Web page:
— The Personal Life Of David Livingstone • William Garden Blaikie

... twig Where it had nested, he flies off from me: No human tie is snapp'd betwixt us two. Yea, he deserves to find himself deceived Who seeks a heart in the unthinking man. Like shadows on a stream, the forms of life Impress their characters on the smooth forehead, Nought sinks into the bosom's silent depth; Quick sensibility of pain and pleasure Moves the light fluids lightly; but no soul Warmeth ...
— The German Classics of The Nineteenth and Twentieth Centuries, Vol. III • Kuno Francke (Editor-in-Chief)

... striking difference. Mr Poole's subject, though we have called it the "Plague of London," is not, strictly speaking, the awfulness and the disgust of that dire malady, but the insanity of the fanatic Solomon Eagle, taking a divine, an almost Pythean impress from its connexion with that woful and appalling mystery. This being his subject, he has judiciously omitted much of that dreadfully disgusting detail, which his subject compelled Poussin to force upon the spectator. ...
— Blackwood's Edinburgh Magazine, Volume 54, No. 334, August 1843 • Various

... himself complacently in the mirror. He was severely just to himself, and he well knew all his own good points. "Pshaw!" he murmured, "any man not one-eyed can easily play the Prince Charming to a hooded lady all forlorn, a mere child, a tyro in life's soft battles of the heart. I must impress this pompous old fool that I know all the intrigues of his proposed elevation. He will unbosom, and both trust and fear me. These pampered civilians are as haughty in their way as the military and be damned to them," mused Hawke, cheerfully ...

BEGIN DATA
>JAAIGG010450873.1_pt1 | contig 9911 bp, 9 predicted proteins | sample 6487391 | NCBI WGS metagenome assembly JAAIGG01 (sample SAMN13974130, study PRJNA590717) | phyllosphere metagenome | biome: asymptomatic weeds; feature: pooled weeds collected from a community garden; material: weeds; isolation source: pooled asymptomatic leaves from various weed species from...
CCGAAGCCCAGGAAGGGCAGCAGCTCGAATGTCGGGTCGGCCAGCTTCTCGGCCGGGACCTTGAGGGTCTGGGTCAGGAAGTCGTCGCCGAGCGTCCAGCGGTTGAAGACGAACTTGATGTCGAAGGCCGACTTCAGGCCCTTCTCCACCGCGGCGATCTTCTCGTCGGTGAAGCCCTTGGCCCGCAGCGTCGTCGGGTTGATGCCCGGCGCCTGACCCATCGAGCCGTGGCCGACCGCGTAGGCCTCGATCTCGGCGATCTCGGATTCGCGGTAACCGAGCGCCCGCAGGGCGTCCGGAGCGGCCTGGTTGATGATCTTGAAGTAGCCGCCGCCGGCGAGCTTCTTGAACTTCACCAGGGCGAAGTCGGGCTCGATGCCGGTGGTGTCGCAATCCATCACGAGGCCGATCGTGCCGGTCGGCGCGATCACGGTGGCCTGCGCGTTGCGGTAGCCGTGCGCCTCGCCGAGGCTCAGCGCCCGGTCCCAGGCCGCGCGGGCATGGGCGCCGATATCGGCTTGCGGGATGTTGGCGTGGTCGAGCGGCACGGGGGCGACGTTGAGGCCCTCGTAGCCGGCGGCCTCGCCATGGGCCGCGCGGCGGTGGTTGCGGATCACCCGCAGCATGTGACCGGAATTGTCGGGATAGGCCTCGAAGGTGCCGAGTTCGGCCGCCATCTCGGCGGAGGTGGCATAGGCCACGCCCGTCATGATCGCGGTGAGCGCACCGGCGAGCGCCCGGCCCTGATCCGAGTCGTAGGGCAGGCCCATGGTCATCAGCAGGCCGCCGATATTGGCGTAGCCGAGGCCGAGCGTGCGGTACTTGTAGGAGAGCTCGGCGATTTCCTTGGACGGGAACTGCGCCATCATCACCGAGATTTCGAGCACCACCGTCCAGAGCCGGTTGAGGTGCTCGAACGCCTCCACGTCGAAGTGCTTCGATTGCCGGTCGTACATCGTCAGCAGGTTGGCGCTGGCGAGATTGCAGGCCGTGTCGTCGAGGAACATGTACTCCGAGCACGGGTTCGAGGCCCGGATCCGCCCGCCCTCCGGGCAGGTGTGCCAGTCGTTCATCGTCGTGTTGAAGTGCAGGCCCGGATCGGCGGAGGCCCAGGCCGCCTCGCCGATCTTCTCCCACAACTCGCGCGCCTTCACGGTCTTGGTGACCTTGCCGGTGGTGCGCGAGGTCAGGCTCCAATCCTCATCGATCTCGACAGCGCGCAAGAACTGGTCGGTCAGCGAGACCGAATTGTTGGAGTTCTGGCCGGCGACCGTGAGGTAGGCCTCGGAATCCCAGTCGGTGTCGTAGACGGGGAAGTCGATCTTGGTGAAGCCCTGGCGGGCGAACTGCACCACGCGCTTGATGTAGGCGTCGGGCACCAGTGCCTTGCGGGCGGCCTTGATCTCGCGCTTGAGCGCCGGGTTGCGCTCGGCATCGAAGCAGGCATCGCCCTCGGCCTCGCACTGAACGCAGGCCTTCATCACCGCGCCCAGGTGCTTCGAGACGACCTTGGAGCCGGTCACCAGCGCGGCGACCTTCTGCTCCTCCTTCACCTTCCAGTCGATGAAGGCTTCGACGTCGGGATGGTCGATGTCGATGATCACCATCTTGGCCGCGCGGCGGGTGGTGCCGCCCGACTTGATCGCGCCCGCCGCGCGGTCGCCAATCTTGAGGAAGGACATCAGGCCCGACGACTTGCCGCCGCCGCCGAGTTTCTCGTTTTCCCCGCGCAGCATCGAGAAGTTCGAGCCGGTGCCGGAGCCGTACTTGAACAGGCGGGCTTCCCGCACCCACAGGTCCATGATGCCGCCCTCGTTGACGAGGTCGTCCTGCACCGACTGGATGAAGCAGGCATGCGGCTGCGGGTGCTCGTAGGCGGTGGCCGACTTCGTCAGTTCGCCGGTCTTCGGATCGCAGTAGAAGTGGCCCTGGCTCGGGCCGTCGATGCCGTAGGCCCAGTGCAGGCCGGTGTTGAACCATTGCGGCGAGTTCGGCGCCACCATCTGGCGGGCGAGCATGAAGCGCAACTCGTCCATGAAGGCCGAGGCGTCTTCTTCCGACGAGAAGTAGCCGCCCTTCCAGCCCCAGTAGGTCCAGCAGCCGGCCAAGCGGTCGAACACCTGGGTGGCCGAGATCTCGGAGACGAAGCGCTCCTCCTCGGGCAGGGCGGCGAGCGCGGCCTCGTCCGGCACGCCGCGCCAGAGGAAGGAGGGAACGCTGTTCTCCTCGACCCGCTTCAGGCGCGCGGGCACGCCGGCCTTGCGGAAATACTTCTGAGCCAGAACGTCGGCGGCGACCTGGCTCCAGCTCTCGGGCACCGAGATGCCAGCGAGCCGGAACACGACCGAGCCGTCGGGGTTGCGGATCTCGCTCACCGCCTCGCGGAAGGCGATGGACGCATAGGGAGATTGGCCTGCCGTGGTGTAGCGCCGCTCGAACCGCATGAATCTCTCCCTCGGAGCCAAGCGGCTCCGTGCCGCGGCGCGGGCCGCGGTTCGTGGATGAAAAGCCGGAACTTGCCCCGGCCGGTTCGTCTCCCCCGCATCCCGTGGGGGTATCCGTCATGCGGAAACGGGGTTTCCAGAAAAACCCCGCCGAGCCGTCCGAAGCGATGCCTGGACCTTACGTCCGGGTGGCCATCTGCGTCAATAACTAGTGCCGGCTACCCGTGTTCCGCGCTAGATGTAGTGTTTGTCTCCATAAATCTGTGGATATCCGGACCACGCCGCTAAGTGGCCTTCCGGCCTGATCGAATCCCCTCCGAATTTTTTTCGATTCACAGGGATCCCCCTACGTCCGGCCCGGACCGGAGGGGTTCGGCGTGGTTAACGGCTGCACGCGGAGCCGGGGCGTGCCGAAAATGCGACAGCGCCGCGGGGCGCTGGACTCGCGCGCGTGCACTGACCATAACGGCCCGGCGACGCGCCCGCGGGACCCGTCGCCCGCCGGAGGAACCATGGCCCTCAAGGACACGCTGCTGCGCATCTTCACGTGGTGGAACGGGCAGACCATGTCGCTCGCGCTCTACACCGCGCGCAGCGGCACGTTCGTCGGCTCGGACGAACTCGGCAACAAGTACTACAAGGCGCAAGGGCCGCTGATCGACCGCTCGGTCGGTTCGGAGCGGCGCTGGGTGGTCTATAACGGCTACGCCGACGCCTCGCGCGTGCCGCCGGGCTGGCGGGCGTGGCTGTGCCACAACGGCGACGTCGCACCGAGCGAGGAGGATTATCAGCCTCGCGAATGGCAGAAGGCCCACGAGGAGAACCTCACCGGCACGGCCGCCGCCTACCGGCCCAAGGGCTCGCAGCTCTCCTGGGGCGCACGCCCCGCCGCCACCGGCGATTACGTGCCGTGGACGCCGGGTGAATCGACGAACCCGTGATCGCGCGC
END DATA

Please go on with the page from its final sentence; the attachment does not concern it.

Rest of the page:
— A Fascinating Traitor • Richard Henry Savage

... so in Assyria, which was a very flat country, the extra defensive strength of elevated buildings was clearly appreciated; and as these absolute monarchs ruled over a teeming population and had a very large number of slaves, and only had to direct their taskmasters to impress labour whenever they wanted it, no difficulty existed in forming elevated platforms for their palaces. These were frequently close to a river, and it is by no means improbable that this was turned into the excavation from which the earth for the mound was taken, and thus formed a lake ...
— Architecture - Classic and Early Christian • Thomas Roger Smith

... worship. It was now no longer to be ceremonial, but spiritual; it was no longer to be conducted in types and shadows, but in truth. In compassion to human infirmity, numerous ceremonies were originally appointed, to impress awe, and to fill the mind of man with a sense of the majesty of God. The conceptions of a fallen creature being too grovelling at first to comprehend the invisible realities of religion, a system of service was admitted which tended to ...
— Female Scripture Biographies, Vol. II • Francis Augustus Cox

... own house; people always forget to look at home when they pass judgment upon their neighbors," replied Madame de Grandmaison. "But I am mistaken if she will be able to impress Le Gardeur de Repentigny with her uncharitable and unfashionable opinions of the Intendant. I hope the ball will be the greatest social success ever seen in the city, just to vex her and her niece, who is as proud and particular as ...
— The Golden Dog - Le Chien d'Or • William Kirby

... and cannot be too highly valued, nor too strongly recommended to all lodges in this jurisdiction. It necessarily requires the novitiate to reflect upon the bearing of all that has been so far taught him, and consequently to impress upon his mind the beauty and utility of those sublime truths, which have been illustrated in the course of the ceremonies he has witnessed in his progress in the mystic art. In a word, it will be the means of making ...